As I read the text, I am impressed with three things: (1) The text is dealing with the relationship between the weak and strong in "the faith" (14:1; 15:1), (2) the things considered are personal and individual in application, and (3) the things practiced are not intrinsically wrong - "unclean of itself." (v. 14). Now, let's elaborate and make some application of these three things.

The text primarily tells the strong (in the faith) how to treat those who are "weak in the faith." "Him that is weak in the faith receive ye." The "ye" would be the strong. Paul concludes his remarks with "we then that are strong (in the faith, eob) ought to bear the infirmities of the weak (in the faith, eob) . . ." (15:1).

There has been a lot of discussion as to whether the things discussed in Romans 14 are matters of "the faith" or not. I see no reason not to regard them as matters of the faith for the several reasons: (1) The article ("the") is in the King James Version and several good Greek texts. (2) In other passages where "the faith" is spoken of, we consider it to be the system of faith or the gospel (See Acts 6:7; Gal. 1:23; Phil. 1:27; Jude 3), why not here? (3) The situation seems to be parallel with 1 Corinthians 8, where the discussion concerns those weak or strong in knowledge of the faith.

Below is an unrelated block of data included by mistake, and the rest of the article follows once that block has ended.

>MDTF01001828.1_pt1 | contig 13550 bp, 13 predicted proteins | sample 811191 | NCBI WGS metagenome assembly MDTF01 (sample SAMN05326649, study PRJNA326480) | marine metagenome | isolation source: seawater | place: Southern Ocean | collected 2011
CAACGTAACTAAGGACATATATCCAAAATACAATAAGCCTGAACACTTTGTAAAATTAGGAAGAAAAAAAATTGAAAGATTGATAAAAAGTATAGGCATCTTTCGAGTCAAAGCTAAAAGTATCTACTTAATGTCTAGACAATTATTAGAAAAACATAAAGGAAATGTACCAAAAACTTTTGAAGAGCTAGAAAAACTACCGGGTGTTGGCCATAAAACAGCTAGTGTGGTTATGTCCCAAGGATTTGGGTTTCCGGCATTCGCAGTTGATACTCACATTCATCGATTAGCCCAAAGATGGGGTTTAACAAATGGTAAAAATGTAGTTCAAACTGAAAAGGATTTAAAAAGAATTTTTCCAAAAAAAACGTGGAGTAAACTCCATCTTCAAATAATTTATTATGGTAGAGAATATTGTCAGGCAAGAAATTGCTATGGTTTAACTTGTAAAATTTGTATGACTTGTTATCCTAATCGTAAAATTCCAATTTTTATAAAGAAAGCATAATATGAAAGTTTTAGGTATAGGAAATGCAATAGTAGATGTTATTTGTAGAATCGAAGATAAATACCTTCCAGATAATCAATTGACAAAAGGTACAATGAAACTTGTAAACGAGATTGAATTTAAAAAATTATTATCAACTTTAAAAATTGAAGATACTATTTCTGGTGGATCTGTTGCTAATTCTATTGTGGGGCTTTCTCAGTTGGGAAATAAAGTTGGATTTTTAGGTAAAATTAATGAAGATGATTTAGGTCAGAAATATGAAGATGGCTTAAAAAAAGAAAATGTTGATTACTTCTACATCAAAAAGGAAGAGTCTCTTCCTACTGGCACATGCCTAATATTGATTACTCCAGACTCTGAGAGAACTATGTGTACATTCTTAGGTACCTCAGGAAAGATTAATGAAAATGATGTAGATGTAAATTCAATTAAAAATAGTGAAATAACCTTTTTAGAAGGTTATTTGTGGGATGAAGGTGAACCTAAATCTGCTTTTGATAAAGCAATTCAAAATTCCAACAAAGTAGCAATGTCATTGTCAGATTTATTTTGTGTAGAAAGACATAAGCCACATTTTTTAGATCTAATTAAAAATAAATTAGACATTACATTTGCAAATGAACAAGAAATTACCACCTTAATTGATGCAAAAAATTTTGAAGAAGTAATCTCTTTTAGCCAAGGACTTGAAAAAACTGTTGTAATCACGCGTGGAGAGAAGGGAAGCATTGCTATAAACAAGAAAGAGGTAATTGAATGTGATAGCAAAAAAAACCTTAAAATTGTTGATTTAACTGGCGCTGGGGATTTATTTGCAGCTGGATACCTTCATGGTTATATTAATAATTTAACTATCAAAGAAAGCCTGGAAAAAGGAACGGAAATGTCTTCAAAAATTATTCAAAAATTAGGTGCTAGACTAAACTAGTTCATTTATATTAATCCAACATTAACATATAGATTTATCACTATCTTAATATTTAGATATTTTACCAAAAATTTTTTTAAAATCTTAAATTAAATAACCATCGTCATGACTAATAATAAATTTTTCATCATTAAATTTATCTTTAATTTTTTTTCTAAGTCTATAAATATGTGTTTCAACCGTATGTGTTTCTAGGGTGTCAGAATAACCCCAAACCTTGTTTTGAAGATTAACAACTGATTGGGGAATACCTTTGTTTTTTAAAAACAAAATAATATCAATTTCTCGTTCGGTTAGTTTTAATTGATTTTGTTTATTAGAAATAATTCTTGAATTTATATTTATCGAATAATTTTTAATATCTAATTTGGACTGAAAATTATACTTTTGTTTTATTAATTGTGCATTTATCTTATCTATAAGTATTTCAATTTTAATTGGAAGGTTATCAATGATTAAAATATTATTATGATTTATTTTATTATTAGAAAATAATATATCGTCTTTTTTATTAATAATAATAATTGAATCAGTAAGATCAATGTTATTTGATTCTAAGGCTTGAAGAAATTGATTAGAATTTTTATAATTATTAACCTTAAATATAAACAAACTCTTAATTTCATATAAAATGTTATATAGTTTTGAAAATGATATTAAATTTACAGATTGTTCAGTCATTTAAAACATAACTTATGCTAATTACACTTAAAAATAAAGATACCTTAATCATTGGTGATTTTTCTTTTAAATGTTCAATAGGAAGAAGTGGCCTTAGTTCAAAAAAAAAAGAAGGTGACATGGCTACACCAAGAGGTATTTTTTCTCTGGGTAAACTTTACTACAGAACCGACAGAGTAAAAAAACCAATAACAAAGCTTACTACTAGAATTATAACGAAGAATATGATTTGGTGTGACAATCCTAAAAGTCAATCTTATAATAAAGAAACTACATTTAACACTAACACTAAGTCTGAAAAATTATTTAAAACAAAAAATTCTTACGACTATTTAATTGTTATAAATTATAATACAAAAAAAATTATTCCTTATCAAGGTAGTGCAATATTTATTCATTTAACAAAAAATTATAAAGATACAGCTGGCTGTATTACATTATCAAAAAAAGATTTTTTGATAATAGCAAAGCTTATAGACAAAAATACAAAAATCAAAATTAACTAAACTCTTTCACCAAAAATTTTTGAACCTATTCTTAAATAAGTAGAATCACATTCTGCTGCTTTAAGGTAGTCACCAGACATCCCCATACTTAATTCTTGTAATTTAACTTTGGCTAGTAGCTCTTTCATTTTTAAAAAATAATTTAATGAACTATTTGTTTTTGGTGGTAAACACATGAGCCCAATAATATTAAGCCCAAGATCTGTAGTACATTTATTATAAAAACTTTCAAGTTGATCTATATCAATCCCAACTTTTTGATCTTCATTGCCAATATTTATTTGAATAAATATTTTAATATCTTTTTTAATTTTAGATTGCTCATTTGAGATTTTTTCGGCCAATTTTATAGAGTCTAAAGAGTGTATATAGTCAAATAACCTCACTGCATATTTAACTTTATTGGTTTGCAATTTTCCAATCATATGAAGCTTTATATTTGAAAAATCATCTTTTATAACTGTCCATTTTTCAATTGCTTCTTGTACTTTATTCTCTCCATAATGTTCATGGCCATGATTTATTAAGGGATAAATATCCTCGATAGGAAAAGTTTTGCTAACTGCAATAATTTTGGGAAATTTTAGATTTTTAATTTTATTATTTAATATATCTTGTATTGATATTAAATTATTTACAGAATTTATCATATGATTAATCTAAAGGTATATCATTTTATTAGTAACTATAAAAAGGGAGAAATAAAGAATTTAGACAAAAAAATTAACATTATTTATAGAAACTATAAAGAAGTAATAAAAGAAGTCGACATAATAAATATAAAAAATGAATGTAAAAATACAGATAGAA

I agree with brother Bryan Vinson in his commentary on Romans, "The parties here introduced are Christians, yet there is that point wherein an inequality exists between them. On the one hand there are the weak, and on the other those who are strong. The point of weakness and strength revolves around the measure of their respective understanding and knowledge of the body of truth denominated, 'The Faith' (italics mine, eob). I am persuaded that it isn't a case of being weak in faith, or conviction or persuasion, as both Lard and Whiteside appear to have thought. Rather it is an instance where some are lacking in knowledge, while others are not. Those lacking knowledge are the weak in the faith; these not lacking in knowledge are the strong in the faith" (Paul's Letters to the Saints at Rome 259-260).